Anti-Reflux Surgery (LINX)

Anti-Reflux Surgery (LINX)

LINX Fact Sheet

Dr. Danthuluri is credentialed in performing the LINX anti-reflux surgery. He is one of only a few surgeons doing LINX and the only surgeon doing LINX in the south Austin area. In fact, it’s one of his two favorite procedures. He also performs traditional anti-reflux surgery, which is called Nissen fundoplication, and hiatal hernia repairs.

LINX, a modern alternative to Nissen fundoplication, involves minimally invasive laparoscopic implantation of a small bracelet-like device made of interlinked titanium beads with magnetic cores. These interlinked beads prevent reflux by augmenting the esophageal sphincter’s barrier function. The LINX procedure provides significant and lasting improvements in heartburn, regurgitation, proton pump inhibitor dependence (SAVING MONEY OVER TIME), and the patient’s quality of life.

A simple but effective procedure

Patients enjoy a relatively simple procedure to restore their esophageal sphincter function while avoiding the more invasive fundoplication procedure. This makes LINX the newest generation of anti-reflux treatments. LINX is for people whose chronic gastroesophageal reflux disease (GERD) cannot be controlled medically. That includes the use of daily medications and proton pump inhibitors (PPI’S). It can also be for people who have symtom control but don’t want to be medication dependent. The average yearly cost of Proton PPI’s can range from $1,400 to $2,400.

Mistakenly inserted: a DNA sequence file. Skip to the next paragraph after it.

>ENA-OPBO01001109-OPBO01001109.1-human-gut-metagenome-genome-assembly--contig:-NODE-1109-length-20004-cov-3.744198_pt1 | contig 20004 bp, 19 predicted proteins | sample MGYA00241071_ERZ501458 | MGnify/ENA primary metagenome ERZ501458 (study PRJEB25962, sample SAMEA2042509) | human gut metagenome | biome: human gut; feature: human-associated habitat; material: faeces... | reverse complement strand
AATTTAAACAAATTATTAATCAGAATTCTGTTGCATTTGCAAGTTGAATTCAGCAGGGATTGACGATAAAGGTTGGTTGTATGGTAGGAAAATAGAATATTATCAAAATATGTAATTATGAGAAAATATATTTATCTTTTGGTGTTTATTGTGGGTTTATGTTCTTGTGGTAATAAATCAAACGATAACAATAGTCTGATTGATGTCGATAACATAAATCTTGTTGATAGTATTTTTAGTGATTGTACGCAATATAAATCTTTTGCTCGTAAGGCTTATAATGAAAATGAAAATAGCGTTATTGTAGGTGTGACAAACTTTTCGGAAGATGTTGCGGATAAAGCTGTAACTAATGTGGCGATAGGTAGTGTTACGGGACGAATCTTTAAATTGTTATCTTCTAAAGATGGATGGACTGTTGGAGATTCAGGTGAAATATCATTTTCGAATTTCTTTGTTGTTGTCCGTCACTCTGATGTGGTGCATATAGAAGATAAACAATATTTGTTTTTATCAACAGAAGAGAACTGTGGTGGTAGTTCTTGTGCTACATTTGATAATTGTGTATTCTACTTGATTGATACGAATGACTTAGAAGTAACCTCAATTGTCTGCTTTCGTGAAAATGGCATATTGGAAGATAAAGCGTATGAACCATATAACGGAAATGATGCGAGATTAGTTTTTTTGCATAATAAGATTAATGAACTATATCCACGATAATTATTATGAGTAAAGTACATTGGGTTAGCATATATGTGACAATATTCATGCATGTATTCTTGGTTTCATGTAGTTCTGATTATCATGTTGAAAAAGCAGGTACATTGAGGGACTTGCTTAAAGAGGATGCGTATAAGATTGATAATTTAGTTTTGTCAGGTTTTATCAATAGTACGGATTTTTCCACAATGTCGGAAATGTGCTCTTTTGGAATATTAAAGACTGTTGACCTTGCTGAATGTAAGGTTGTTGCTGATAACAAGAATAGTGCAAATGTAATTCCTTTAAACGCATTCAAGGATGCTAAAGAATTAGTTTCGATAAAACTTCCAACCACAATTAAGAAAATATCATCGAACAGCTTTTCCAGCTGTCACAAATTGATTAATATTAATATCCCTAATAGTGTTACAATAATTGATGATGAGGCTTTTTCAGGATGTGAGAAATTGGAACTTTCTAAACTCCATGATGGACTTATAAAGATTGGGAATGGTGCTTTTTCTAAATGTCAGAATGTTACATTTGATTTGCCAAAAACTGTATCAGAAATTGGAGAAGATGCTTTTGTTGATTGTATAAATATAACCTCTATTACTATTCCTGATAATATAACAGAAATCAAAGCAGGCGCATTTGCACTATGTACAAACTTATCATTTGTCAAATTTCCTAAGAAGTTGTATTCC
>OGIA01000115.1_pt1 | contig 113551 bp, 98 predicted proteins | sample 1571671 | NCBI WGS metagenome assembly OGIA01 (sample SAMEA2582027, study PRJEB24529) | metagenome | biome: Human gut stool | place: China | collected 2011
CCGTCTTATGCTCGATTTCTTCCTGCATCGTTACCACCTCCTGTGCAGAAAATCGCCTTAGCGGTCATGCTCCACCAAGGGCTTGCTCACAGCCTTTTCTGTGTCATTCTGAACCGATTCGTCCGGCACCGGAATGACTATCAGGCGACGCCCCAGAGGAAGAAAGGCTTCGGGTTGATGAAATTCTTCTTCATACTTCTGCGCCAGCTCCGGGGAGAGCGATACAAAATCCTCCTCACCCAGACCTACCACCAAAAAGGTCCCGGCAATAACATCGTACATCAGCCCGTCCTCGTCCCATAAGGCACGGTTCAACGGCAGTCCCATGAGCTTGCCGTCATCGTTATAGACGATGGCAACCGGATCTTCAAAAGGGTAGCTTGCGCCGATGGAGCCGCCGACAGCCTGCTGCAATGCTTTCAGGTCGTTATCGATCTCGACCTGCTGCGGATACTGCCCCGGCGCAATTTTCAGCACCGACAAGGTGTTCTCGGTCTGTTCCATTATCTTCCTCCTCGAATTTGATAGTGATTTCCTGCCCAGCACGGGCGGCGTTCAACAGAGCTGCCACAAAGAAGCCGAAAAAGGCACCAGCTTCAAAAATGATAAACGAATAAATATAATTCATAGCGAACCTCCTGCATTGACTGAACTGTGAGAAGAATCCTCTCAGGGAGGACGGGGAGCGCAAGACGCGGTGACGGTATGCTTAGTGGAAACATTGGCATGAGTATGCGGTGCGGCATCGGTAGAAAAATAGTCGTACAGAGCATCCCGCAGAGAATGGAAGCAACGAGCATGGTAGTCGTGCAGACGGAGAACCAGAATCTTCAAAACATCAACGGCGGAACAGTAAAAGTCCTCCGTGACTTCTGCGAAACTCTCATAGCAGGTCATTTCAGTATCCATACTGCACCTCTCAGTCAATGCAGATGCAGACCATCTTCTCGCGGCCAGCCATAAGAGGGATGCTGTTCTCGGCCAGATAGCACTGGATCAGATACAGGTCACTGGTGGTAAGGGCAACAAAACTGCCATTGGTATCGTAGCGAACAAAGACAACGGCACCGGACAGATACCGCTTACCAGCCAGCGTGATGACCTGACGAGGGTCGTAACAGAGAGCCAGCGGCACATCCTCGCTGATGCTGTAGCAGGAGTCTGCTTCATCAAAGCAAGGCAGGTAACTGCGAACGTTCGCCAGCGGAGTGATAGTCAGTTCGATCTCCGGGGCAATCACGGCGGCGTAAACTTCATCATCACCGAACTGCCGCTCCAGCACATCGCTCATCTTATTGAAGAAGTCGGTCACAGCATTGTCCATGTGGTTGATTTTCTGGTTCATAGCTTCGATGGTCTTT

Unlike standard surgical treatments for GERD, the LINX bracelet of magnetic titanium beads surrounds and compresses the lower esophageal sphincter (LES) muscle. The LES is designed to prevent stomach fluids from refluxing back up into the esophagus. With LINX, the magnetic attraction between the beads prevents gastric pressure from pushing the muscle open. The bracelet is flexible, so the force of swallowing allows the beads to expand as needed around the LES, which allows normal passage of food into the stomach. It also allows you to release stomach gas and ingested material, a big advantage over traditional anti-reflux surgery.

Dr. Danthuluri performs the LINX procedure laparoscopically as well as robotically and generally takes less than an hour under general anesthesia. Since there is no surgical alteration of the stomach or the esophagus needed, most patients can return home the day after surgery and resume a normal diet immediately.

The LINX system, which was approved to treat GERD in 2012 by the U.S. Food and Drug Administration, has provided 90 percent of patients with lasting improvement in their reflux symptoms or given them the ability to eliminate their anti-reflux medications.

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